The 2.0 GHz processor will be faster when booted into Mac OS 9.x and it will run cooler, but I believe the benefit of the second CPU is worth more than a slightly slower CPU with a somewhat smaller cache.
From Troy Phillips:
Since I upgraded to a new iMac last December, I have two extra hard drives from my previous systems - one being a 250 GB IDE drive from my old Sawtooth and the other a 250 GB SATA drive coming from an old PC. I am in the market for hard drive enclosures so I can put these drives to better use but am getting flustered by the reviews I have been reading for FireWire drives I could connect to my unused FireWire ports (my USB ports are all maxed out and, yes, I know I could use a hub - but all those wires!). I am reading ones from Macally are barely useable and if the case doesn't fall apart, the power brick is poor. I read those from iRocks will not keep the hard drive cool enough. I have also thought of NAS enclosures, but everything I read about them indicates either they are a Windows world product or fall on and off the network.
What are your thoughts and suggestions?
You've come to the right guy. I've been using external FireWire enclosures since 2001, when I reviewed the Flex-HDD 3.5" FireWire/USB Enclosure (which ended up failing within a year if I recall). I've used big, ugly, not so quiet, beige 2-drive enclosures and compact, quiet, aluminum Triumph Venus enclosures that pretty darn hot with 7200 rpm drives.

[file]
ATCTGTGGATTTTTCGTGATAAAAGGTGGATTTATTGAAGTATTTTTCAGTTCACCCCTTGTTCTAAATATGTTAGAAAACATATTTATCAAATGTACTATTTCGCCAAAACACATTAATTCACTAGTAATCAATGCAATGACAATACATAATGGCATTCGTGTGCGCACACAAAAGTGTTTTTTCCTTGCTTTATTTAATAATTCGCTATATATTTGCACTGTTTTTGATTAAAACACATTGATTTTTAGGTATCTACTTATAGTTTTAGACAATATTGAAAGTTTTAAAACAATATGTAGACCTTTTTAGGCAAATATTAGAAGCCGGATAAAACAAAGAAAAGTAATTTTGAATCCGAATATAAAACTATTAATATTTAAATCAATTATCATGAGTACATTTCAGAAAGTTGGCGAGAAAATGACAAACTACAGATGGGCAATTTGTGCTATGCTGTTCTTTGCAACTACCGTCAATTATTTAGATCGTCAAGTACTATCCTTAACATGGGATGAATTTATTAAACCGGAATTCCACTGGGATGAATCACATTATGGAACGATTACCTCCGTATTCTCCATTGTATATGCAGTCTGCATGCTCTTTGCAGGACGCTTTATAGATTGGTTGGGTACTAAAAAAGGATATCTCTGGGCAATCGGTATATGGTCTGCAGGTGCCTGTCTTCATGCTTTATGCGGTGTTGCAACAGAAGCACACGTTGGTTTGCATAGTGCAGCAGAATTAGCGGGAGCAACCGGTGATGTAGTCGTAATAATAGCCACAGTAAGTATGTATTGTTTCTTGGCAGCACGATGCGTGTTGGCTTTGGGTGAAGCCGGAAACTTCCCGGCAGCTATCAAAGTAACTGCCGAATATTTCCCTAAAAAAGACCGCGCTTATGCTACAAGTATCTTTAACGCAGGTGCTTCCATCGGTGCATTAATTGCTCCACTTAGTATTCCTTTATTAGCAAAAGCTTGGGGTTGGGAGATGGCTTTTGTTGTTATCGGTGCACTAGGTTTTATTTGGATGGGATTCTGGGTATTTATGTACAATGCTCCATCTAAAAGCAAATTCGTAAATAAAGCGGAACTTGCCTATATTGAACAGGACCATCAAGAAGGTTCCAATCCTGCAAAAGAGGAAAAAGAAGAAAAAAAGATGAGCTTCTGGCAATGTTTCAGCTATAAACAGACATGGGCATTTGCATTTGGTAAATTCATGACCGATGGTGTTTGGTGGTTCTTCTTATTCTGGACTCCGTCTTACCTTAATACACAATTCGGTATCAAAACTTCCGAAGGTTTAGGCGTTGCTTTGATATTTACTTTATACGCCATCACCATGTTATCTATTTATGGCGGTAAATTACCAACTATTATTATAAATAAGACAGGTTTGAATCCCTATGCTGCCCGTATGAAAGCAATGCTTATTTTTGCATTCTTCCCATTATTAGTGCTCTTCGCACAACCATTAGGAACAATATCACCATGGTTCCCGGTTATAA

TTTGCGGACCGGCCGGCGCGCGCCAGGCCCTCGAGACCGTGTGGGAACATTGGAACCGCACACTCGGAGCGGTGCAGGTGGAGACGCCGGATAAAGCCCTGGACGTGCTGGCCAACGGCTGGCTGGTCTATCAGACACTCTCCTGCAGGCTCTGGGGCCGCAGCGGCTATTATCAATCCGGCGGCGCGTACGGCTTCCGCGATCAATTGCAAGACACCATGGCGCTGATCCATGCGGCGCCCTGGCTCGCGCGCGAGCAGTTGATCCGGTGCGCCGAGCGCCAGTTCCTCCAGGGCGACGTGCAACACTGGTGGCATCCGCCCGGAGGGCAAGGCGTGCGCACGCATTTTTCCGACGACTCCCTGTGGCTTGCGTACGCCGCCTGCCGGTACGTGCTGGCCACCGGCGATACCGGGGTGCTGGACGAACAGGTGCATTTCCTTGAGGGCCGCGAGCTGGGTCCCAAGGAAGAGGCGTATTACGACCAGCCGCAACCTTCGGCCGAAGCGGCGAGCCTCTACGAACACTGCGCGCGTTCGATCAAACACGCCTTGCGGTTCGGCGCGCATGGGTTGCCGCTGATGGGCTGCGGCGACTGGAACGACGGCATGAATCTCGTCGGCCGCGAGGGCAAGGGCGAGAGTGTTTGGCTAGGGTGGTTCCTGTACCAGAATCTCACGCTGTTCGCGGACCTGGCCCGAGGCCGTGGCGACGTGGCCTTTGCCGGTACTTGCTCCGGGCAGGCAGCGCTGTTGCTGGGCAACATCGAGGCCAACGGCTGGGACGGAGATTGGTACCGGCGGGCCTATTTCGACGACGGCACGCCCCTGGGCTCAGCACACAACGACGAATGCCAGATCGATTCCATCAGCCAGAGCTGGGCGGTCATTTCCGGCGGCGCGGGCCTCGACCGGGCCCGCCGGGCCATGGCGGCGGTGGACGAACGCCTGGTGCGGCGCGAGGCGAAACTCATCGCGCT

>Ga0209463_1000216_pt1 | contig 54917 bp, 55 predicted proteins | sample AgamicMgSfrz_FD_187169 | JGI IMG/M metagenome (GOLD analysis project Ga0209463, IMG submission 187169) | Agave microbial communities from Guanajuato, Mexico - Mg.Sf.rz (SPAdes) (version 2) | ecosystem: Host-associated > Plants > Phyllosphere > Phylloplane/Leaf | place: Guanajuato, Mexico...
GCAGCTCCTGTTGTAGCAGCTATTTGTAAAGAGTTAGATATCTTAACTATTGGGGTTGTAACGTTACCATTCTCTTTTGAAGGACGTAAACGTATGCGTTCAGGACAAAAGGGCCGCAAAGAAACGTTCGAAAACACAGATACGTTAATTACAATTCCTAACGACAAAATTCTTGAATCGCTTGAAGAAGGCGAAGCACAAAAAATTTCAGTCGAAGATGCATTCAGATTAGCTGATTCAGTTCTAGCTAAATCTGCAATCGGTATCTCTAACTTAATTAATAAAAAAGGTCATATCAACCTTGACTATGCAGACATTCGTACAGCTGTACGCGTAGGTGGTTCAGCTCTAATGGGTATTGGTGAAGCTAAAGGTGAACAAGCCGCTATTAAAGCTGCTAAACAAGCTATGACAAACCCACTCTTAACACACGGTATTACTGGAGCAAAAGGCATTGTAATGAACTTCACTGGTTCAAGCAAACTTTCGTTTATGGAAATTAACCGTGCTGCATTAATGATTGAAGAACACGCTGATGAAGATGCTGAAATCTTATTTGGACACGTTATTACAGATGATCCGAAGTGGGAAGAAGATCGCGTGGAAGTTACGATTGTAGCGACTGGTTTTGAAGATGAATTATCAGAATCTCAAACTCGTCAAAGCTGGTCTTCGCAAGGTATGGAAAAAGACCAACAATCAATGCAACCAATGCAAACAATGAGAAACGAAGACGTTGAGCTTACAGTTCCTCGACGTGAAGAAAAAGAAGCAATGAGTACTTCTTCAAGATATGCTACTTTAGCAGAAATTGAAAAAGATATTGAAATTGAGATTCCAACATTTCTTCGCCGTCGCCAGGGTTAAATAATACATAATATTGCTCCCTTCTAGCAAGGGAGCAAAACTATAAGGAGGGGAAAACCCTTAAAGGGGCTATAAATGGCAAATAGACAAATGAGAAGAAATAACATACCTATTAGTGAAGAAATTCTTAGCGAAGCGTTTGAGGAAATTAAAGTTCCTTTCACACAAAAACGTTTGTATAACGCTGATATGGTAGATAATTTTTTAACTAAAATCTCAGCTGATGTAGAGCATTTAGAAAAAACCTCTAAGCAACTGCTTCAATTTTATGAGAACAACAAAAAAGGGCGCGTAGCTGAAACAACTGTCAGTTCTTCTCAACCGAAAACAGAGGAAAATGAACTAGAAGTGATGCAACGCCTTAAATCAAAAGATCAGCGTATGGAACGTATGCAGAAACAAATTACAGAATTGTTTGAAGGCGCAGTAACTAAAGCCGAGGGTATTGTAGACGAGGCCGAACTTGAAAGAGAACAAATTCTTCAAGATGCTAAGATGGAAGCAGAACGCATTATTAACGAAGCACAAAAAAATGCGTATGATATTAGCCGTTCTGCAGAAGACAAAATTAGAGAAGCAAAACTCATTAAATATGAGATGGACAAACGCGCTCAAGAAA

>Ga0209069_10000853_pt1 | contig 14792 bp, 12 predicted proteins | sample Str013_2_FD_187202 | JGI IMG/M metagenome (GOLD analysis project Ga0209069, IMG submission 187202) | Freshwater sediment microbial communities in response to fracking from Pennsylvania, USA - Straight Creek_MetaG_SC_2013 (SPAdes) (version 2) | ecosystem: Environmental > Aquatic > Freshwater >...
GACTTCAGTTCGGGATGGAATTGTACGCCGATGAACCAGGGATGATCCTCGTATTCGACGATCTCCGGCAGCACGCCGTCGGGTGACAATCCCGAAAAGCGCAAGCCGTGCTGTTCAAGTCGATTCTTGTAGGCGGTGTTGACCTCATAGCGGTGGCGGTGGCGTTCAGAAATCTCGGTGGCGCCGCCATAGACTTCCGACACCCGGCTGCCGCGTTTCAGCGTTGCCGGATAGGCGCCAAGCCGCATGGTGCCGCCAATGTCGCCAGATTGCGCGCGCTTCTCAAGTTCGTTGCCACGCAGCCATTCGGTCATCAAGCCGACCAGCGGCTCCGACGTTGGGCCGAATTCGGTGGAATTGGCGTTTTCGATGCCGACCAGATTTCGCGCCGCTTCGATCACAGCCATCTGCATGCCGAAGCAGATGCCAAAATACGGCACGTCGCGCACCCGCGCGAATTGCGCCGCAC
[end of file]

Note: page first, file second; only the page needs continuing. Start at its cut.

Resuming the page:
The best enclosures I've ever used have been the NewerTech miniStack series. The miniStack is 6.5" square and looks a lot like the Mac mini, but only 1.5" thick. It has a good heat sink on the bottom, so it doesn't overheat with 7200 rpm drive, but the feature I like best is the built-in hubs - 3 USB 2.0 ports and 2 FireWire 400 ports. I have at least four of them, mostly the 2nd version (with a FireWire 400 and USB 2.0 port on the side). I like to use them as external boot drives for iMacs and eMacs because it's a pain to swap out the internal drives. And FireWire is fast.
You can boot using either USB 2.0 or FireWire 400 (selected by a switch). FireWire is faster, and most Mac users have more free FireWire ports than USB ports. It's not a cheap enclosure, but it's a quality enclosure that also gives you built-in USB 2.0 and FireWire hubs and works with any 3.5" IDE hard drive. $80 and worth it.
For your SATA drive, look at the miniStack v3, which also provides FireWire 800 and eSATA support for $30 more.
From Kenneth Ballard:
Just a quick note to thank you for your continued postings and support for Low End Mac.
Although I use my MacBook Pro every day at the office, I have a "mirror-door" G4 at home for my family email and web browsing.
Although my old Quadra 800 was traded off years ago . . . my first Mac . . . my little Color Classic is my baby. I bought this little jewel directly from Apple in 1993 (back when they published their glossy print "Apple Catalog"). I also got the black bag to carry it in with the lager white "Apple" logo on the side. We lived in Chicago at the time, and it has served me well (with FileMaker Pro 2.1) over the years.